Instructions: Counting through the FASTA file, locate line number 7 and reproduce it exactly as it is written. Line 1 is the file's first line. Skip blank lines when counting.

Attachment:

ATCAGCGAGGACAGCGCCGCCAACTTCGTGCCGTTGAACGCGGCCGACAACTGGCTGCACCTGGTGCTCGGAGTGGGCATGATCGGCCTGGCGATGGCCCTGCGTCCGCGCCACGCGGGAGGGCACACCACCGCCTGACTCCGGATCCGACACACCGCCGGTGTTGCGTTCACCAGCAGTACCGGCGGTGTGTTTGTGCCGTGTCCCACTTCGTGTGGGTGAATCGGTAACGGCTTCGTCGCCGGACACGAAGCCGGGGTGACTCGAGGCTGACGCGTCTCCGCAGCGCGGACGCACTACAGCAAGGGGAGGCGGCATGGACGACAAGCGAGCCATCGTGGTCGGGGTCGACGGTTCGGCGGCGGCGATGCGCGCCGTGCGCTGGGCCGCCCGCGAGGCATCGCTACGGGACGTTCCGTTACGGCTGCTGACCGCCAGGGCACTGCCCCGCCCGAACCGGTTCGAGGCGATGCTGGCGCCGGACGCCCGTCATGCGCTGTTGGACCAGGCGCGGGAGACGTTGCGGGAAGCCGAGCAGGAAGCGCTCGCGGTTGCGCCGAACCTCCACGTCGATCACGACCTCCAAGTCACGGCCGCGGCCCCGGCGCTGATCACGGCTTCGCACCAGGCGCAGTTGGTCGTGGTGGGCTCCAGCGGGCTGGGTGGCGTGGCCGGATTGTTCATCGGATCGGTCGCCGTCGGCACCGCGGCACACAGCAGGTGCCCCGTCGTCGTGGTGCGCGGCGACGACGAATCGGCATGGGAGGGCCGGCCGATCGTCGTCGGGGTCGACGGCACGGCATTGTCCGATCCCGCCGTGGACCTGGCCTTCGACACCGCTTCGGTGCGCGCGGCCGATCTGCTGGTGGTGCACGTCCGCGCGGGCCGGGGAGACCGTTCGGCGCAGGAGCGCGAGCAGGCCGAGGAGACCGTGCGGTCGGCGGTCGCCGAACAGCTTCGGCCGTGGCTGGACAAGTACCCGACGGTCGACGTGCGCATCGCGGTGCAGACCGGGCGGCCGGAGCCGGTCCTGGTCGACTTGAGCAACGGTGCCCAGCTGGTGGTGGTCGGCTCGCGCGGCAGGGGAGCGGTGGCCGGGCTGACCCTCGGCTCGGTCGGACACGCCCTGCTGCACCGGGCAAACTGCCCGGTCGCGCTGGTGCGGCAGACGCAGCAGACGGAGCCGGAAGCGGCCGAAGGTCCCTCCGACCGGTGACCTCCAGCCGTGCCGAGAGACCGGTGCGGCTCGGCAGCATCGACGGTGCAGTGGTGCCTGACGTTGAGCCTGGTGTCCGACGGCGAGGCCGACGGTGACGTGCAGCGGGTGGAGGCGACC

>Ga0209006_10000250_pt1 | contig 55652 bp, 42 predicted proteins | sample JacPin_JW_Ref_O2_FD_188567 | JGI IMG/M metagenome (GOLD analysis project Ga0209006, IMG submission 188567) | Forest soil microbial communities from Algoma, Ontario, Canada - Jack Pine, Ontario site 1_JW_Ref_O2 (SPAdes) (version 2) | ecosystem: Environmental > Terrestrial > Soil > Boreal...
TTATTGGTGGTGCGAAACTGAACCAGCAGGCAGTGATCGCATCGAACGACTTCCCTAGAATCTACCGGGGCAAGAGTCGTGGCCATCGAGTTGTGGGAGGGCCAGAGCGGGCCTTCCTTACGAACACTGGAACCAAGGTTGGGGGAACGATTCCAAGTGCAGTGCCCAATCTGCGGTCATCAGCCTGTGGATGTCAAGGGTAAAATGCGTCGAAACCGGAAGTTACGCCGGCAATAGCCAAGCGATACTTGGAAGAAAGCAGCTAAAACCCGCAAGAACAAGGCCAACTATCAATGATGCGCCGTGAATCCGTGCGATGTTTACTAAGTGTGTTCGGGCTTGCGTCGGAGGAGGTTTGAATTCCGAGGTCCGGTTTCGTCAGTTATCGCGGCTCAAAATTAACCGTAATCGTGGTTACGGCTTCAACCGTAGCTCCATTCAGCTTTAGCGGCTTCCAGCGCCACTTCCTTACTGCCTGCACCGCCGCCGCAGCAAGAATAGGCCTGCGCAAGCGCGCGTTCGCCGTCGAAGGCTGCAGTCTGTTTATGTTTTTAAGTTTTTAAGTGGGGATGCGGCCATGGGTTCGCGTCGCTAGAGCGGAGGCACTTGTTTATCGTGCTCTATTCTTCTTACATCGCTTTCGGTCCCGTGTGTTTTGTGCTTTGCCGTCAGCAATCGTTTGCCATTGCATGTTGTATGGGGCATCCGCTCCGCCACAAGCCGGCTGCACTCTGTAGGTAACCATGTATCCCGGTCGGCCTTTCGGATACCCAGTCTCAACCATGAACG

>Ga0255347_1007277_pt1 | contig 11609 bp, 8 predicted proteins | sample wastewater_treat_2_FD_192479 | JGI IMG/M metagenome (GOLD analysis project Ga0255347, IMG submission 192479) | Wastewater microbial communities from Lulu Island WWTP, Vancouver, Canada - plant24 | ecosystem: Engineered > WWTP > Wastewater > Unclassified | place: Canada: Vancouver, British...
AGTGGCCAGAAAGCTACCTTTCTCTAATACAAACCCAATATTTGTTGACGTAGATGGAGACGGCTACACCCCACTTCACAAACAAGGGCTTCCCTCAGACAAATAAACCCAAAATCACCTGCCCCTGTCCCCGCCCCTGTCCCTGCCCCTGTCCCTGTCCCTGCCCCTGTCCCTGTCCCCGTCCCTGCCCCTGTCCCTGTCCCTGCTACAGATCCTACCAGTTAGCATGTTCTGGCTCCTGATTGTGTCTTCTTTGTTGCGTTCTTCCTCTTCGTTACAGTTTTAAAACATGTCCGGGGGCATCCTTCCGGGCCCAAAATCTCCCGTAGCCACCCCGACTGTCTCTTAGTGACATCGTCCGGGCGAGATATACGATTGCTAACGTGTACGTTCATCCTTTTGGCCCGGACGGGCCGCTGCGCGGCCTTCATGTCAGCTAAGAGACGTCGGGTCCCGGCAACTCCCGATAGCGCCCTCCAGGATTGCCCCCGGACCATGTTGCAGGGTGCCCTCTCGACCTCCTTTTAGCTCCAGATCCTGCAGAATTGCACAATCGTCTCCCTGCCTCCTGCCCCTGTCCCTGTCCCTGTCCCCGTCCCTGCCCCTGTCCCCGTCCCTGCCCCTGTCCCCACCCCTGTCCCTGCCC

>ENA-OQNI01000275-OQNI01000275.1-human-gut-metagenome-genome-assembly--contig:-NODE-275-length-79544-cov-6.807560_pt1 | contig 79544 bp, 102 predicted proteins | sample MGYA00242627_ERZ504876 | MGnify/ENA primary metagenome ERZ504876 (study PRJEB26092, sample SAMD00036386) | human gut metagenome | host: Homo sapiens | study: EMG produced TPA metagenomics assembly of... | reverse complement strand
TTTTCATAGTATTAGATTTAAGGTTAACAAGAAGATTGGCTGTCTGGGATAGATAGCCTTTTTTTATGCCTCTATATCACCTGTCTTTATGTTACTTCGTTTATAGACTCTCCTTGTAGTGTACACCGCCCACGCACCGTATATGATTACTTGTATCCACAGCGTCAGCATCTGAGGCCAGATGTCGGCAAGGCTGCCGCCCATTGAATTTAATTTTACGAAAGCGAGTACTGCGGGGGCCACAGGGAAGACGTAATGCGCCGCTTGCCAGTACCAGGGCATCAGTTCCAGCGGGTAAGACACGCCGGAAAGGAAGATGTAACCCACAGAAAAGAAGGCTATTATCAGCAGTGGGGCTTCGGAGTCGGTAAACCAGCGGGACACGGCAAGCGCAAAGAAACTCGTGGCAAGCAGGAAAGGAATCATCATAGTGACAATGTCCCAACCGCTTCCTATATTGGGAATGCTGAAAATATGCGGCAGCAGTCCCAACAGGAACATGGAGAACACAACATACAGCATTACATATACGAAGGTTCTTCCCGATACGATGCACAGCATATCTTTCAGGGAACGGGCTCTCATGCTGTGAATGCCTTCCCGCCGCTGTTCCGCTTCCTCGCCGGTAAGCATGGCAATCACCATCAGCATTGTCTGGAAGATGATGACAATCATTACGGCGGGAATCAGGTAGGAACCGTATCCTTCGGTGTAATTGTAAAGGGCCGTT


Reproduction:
TTTTCATAGTATTAGATTTAAGGTTAACAAGAAGATTGGCTGTCTGGGATAGATAGCCTTTTTTTATGCCTCTATATCACCTGTCTTTATGTTACTTCGTTTATAGACTCTCCTTGTAGTGTACACCGCCCACGCACCGTATATGATTACTTGTATCCACAGCGTCAGCATCTGAGGCCAGATGTCGGCAAGGCTGCCGCCCATTGAATTTAATTTTACGAAAGCGAGTACTGCGGGGGCCACAGGGAAGACGTAATGCGCCGCTTGCCAGTACCAGGGCATCAGTTCCAGCGGGTAAGACACGCCGGAAAGGAAGATGTAACCCACAGAAAAGAAGGCTATTATCAGCAGTGGGGCTTCGGAGTCGGTAAACCAGCGGGACACGGCAAGCGCAAAGAAACTCGTGGCAAGCAGGAAAGGAATCATCATAGTGACAATGTCCCAACCGCTTCCTATATTGGGAATGCTGAAAATATGCGGCAGCAGTCCCAACAGGAACATGGAGAACACAACATACAGCATTACATATACGAAGGTTCTTCCCGATACGATGCACAGCATATCTTTCAGGGAACGGGCTCTCATGCTGTGAATGCCTTCCCGCCGCTGTTCCGCTTCCTCGCCGGTAAGCATGGCAATCACCATCAGCATTGTCTGGAAGATGATGACAATCATTACGGCGGGAATCAGGTAGGAACCGTATCCTTCGGTGTAATTGTAAAGGGCCGTT